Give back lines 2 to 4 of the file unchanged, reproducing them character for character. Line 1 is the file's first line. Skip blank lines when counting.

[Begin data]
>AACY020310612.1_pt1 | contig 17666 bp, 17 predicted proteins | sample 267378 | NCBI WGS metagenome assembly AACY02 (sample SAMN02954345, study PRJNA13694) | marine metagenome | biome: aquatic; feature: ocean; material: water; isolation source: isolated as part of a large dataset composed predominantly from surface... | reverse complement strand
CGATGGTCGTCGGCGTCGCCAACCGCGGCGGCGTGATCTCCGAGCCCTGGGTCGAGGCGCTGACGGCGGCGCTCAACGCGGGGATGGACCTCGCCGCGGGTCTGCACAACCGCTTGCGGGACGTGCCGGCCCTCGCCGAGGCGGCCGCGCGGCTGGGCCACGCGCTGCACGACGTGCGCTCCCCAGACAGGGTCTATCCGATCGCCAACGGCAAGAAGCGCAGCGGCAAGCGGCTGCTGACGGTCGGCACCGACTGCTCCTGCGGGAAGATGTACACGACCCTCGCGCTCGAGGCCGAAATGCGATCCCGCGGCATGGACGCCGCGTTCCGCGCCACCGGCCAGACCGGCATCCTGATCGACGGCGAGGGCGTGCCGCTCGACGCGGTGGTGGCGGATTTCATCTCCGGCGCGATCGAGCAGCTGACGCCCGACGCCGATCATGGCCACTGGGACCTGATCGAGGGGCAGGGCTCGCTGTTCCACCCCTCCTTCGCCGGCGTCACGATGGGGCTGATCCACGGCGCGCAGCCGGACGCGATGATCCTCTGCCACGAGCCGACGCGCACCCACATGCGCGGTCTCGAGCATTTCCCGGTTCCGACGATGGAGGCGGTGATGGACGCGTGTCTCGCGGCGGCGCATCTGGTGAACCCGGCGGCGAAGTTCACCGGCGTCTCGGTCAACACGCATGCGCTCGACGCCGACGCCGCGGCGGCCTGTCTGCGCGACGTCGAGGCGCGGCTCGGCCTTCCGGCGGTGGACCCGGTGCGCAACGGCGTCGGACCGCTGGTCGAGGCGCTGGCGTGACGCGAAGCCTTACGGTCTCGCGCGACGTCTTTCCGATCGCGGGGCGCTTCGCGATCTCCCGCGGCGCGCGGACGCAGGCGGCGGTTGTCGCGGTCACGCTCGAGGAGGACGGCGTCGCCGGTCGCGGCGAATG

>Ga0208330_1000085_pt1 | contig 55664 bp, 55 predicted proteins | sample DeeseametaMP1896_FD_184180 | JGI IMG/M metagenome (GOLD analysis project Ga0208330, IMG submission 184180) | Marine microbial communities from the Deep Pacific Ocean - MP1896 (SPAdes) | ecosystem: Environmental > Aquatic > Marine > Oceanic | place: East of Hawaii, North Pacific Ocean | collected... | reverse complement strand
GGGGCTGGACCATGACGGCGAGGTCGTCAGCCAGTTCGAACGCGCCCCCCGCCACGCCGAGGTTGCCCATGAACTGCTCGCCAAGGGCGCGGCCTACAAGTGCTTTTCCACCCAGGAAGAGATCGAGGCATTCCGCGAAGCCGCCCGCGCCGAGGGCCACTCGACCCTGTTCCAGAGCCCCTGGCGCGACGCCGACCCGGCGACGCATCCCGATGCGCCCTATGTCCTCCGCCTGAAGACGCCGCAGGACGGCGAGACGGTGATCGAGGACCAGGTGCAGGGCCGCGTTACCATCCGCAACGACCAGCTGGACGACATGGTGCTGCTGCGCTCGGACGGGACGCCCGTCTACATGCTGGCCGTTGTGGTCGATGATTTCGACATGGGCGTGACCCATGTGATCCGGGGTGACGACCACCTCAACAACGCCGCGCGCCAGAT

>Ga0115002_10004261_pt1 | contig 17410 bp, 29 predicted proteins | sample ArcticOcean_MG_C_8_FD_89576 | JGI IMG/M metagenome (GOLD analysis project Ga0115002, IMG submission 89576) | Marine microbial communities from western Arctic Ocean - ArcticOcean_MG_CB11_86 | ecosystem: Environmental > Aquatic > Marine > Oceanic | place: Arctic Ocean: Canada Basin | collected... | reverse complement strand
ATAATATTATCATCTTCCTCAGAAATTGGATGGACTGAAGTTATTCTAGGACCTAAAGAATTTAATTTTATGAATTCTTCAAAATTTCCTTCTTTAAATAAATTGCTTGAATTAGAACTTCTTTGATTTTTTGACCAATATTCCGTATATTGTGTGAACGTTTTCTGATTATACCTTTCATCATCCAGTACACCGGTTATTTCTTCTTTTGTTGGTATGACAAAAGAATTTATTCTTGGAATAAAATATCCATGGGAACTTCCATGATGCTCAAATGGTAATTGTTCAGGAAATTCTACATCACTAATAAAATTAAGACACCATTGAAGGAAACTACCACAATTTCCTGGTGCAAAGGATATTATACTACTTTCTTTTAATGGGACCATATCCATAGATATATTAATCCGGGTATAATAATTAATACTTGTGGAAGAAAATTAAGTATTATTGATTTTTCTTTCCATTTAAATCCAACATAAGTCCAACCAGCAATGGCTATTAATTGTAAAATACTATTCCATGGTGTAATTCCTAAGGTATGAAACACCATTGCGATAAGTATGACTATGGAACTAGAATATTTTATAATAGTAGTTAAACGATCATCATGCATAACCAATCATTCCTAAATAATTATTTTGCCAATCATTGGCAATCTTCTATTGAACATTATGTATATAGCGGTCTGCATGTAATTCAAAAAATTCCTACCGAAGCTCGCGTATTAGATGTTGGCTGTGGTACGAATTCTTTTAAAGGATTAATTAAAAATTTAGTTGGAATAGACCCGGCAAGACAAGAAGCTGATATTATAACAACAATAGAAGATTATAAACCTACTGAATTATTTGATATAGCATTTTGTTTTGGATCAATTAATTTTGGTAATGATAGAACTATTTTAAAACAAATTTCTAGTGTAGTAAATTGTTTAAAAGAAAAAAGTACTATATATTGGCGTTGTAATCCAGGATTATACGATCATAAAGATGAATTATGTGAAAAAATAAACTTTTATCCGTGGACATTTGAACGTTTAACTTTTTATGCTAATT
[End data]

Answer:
CGATGGTCGTCGGCGTCGCCAACCGCGGCGGCGTGATCTCCGAGCCCTGGGTCGAGGCGCTGACGGCGGCGCTCAACGCGGGGATGGACCTCGCCGCGGGTCTGCACAACCGCTTGCGGGACGTGCCGGCCCTCGCCGAGGCGGCCGCGCGGCTGGGCCACGCGCTGCACGACGTGCGCTCCCCAGACAGGGTCTATCCGATCGCCAACGGCAAGAAGCGCAGCGGCAAGCGGCTGCTGACGGTCGGCACCGACTGCTCCTGCGGGAAGATGTACACGACCCTCGCGCTCGAGGCCGAAATGCGATCCCGCGGCATGGACGCCGCGTTCCGCGCCACCGGCCAGACCGGCATCCTGATCGACGGCGAGGGCGTGCCGCTCGACGCGGTGGTGGCGGATTTCATCTCCGGCGCGATCGAGCAGCTGACGCCCGACGCCGATCATGGCCACTGGGACCTGATCGAGGGGCAGGGCTCGCTGTTCCACCCCTCCTTCGCCGGCGTCACGATGGGGCTGATCCACGGCGCGCAGCCGGACGCGATGATCCTCTGCCACGAGCCGACGCGCACCCACATGCGCGGTCTCGAGCATTTCCCGGTTCCGACGATGGAGGCGGTGATGGACGCGTGTCTCGCGGCGGCGCATCTGGTGAACCCGGCGGCGAAGTTCACCGGCGTCTCGGTCAACACGCATGCGCTCGACGCCGACGCCGCGGCGGCCTGTCTGCGCGACGTCGAGGCGCGGCTCGGCCTTCCGGCGGTGGACCCGGTGCGCAACGGCGTCGGACCGCTGGTCGAGGCGCTGGCGTGACGCGAAGCCTTACGGTCTCGCGCGACGTCTTTCCGATCGCGGGGCGCTTCGCGATCTCCCGCGGCGCGCGGACGCAGGCGGCGGTTGTCGCGGTCACGCTCGAGGAGGACGGCGTCGCCGGTCGCGGCGAATG

>Ga0208330_1000085_pt1 | contig 55664 bp, 55 predicted proteins | sample DeeseametaMP1896_FD_184180 | JGI IMG/M metagenome (GOLD analysis project Ga0208330, IMG submission 184180) | Marine microbial communities from the Deep Pacific Ocean - MP1896 (SPAdes) | ecosystem: Environmental > Aquatic > Marine > Oceanic | place: East of Hawaii, North Pacific Ocean | collected... | reverse complement strand
GGGGCTGGACCATGACGGCGAGGTCGTCAGCCAGTTCGAACGCGCCCCCCGCCACGCCGAGGTTGCCCATGAACTGCTCGCCAAGGGCGCGGCCTACAAGTGCTTTTCCACCCAGGAAGAGATCGAGGCATTCCGCGAAGCCGCCCGCGCCGAGGGCCACTCGACCCTGTTCCAGAGCCCCTGGCGCGACGCCGACCCGGCGACGCATCCCGATGCGCCCTATGTCCTCCGCCTGAAGACGCCGCAGGACGGCGAGACGGTGATCGAGGACCAGGTGCAGGGCCGCGTTACCATCCGCAACGACCAGCTGGACGACATGGTGCTGCTGCGCTCGGACGGGACGCCCGTCTACATGCTGGCCGTTGTGGTCGATGATTTCGACATGGGCGTGACCCATGTGATCCGGGGTGACGACCACCTCAACAACGCCGCGCGCCAGAT